From the Wall Street Journal:
Margaret Thatcher, the former British prime minister who became one of the most influential global leaders of the postwar period, died on Monday, three decades after her championing of free-market economics and individual choice transformed Britain’s economy and her vigorous foreign policy played a key role in the end of the Cold War.
“It is with great sadness that Mark and Carol Thatcher announced that their mother, Baroness Thatcher, died peacefully following a stroke this morning,” said Mrs. Thatcher’s spokesman, Timothy Bell.
Queen Elizabeth II and U.K. Prime Minister David Cameron immediately issued tributes, with Mr. Cameron saying: “We have lost a great leader, a great prime minister and a great Briton.” Mr. Cameron planned to cut short a trip across Europe and was due to return to London on Monday afternoon.
Mrs. Thatcher, who grew up in an apartment without hot water above her father’s grocery store in Grantham, eastern England, went on to become Britain’s first female prime minister and arguably the country’s dominant political figure since Winston Churchill. She was 87.
She was a key ally and close friend of former U.S. President Ronald Reagan, sharing with him a view on free-market, monetarist solutions to the economic problems of the day, as well as an uncompromising stance on how to handle the former Soviet Union, earning her the nickname “the Iron Lady.”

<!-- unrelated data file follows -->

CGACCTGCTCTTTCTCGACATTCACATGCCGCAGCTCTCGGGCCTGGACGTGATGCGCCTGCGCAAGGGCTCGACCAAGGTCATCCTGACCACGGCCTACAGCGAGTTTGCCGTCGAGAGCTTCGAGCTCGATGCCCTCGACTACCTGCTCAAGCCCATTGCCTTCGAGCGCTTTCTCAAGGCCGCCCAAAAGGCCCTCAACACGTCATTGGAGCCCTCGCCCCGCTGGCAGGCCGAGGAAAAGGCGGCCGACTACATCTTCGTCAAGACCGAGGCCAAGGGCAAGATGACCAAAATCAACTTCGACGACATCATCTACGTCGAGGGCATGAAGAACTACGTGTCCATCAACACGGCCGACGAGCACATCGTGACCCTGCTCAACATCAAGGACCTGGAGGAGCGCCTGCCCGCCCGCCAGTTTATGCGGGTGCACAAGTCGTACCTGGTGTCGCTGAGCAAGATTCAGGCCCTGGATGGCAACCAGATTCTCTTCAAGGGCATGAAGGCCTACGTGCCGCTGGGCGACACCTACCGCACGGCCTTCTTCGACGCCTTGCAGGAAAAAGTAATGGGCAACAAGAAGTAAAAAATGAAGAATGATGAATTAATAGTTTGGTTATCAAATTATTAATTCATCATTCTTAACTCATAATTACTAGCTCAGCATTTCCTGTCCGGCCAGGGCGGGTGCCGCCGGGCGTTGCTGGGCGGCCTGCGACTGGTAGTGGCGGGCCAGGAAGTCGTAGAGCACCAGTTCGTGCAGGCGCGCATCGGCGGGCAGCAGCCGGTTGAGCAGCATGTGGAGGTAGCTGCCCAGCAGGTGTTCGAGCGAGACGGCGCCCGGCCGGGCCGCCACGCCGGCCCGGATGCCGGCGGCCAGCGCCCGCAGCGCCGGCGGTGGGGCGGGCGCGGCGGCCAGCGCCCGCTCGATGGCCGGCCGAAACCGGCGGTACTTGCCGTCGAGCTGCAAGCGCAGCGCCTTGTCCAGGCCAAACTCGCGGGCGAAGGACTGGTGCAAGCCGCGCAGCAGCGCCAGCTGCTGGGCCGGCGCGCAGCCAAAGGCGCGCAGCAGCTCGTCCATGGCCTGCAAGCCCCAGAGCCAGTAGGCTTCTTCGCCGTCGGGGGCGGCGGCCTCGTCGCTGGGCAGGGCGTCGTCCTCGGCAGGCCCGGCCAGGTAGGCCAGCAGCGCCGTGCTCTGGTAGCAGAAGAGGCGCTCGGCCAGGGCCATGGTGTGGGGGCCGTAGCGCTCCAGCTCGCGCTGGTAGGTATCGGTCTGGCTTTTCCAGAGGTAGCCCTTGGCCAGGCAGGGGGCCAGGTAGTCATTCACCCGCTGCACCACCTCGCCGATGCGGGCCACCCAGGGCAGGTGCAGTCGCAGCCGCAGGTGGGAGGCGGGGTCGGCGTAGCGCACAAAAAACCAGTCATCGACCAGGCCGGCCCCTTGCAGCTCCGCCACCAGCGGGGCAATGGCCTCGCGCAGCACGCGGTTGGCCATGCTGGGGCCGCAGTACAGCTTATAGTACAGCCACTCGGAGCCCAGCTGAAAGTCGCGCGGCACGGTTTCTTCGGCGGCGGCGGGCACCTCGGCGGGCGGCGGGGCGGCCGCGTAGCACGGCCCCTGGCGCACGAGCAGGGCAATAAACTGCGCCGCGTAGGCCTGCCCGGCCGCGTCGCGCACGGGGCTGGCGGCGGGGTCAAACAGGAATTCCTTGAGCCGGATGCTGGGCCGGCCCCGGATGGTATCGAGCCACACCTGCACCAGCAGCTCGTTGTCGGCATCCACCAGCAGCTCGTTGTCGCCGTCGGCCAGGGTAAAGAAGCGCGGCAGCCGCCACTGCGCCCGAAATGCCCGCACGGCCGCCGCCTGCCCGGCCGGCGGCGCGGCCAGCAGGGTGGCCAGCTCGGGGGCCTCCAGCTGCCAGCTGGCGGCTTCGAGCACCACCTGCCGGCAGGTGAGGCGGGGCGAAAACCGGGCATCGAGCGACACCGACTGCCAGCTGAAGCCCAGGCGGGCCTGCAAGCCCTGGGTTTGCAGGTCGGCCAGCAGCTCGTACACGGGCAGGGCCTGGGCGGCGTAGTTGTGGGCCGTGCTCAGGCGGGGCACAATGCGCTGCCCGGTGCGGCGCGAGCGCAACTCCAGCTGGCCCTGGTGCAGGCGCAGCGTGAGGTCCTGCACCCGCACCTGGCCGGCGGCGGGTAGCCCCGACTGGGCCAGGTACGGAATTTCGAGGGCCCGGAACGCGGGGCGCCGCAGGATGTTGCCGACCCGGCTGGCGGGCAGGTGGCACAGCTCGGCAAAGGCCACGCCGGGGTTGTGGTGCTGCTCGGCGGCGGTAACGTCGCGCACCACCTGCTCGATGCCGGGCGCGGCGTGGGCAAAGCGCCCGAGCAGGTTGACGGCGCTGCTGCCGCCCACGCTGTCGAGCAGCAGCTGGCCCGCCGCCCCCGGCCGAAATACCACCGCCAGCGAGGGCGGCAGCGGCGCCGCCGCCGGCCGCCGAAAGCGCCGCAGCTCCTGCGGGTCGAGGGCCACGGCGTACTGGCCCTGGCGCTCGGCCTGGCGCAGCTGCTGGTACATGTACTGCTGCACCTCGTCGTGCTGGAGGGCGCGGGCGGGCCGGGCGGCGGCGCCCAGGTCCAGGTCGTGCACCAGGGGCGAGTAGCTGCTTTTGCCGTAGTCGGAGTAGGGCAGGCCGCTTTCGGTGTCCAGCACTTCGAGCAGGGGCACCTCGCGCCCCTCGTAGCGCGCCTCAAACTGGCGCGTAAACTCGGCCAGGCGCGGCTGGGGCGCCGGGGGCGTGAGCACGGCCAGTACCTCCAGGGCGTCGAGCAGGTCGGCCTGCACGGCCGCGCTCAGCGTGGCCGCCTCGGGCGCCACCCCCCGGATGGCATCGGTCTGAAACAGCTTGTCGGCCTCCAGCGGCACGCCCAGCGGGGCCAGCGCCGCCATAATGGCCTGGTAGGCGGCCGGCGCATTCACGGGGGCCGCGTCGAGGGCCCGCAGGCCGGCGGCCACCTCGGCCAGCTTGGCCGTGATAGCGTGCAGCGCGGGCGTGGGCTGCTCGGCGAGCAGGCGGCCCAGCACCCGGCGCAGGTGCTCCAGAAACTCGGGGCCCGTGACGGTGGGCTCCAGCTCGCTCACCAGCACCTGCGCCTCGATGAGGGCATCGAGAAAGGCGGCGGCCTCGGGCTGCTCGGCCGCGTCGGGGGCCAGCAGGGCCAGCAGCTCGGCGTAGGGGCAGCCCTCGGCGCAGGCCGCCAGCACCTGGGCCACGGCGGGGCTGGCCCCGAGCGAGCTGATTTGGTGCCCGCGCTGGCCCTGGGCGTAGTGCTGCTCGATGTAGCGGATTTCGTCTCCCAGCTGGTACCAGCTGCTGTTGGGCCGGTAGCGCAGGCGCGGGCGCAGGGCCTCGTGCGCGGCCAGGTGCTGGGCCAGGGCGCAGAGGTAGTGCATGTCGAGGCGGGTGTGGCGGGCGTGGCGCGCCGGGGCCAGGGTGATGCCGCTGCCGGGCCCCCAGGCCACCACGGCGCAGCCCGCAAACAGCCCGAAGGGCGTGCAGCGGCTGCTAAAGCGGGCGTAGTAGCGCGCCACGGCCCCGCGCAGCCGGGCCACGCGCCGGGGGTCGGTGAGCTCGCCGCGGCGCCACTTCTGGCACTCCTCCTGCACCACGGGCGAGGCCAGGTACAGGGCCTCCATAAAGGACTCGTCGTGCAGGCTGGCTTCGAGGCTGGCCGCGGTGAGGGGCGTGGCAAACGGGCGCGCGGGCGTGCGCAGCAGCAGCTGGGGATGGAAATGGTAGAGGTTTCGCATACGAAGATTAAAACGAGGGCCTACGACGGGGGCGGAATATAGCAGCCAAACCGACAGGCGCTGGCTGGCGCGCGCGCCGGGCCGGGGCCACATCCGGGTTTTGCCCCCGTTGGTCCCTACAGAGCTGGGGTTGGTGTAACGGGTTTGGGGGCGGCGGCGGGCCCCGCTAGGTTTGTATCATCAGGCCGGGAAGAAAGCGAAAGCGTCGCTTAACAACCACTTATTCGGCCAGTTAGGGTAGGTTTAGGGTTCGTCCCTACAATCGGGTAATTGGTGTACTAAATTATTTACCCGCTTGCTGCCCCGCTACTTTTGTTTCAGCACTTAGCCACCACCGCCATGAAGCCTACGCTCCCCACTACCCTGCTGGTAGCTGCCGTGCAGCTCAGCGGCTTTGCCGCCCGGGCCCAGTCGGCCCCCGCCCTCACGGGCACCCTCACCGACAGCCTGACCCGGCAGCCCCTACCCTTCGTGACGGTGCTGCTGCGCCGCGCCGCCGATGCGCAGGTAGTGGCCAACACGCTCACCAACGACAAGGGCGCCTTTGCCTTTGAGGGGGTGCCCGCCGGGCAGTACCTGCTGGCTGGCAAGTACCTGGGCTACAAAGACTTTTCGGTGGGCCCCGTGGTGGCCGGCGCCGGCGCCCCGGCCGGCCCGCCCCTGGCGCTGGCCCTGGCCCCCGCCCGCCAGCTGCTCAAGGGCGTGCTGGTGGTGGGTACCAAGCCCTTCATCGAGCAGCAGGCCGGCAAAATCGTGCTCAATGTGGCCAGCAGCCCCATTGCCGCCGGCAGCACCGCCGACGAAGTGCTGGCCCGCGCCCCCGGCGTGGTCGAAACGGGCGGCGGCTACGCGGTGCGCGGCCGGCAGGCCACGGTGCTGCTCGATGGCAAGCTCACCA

A quote attributed to Thatcher is among my all time favorites: The problem with socialism is that eventually you run out of other people’s money.
During my lifetime, my favorite era for global leadership emanating from the free world came during my years in high school in the early 1980’s (I was a Reagan fan and had a lib Social Studies teacher who openly mocked me for it, which made me like Reagan even more). Thatcher, along with Reagan, touted the virtues of freedom and evils of totalitarianism like no other. Reagan affectionately referred to Thatcher as the “best man in England” and Thatcher called Reagan “the second most important man in my life.” Somewhere, they’re being reunited.
Video from NBC:
Update: Figures… the White House responded faster to the death of Roger Ebert than they did Margaret Thatcher.
For that matter, the Obama administration had a faster response to Ebert’s death than they did the Benghazi attack.
Also: Be sure to check out the video at Michelle’s site, in which Thatcher exposes the trick inherent in the “gap between the rich and the poor has widened” argument the left likes to use.
Update II: Obama’s quite the comedian: Michelle and I will “carry on the work to which she dedicated her life.”
Unless Margaret Thatcher dedicated her life to crony socialism, non-stop fundraisers and golf, no they won’t carry on that work.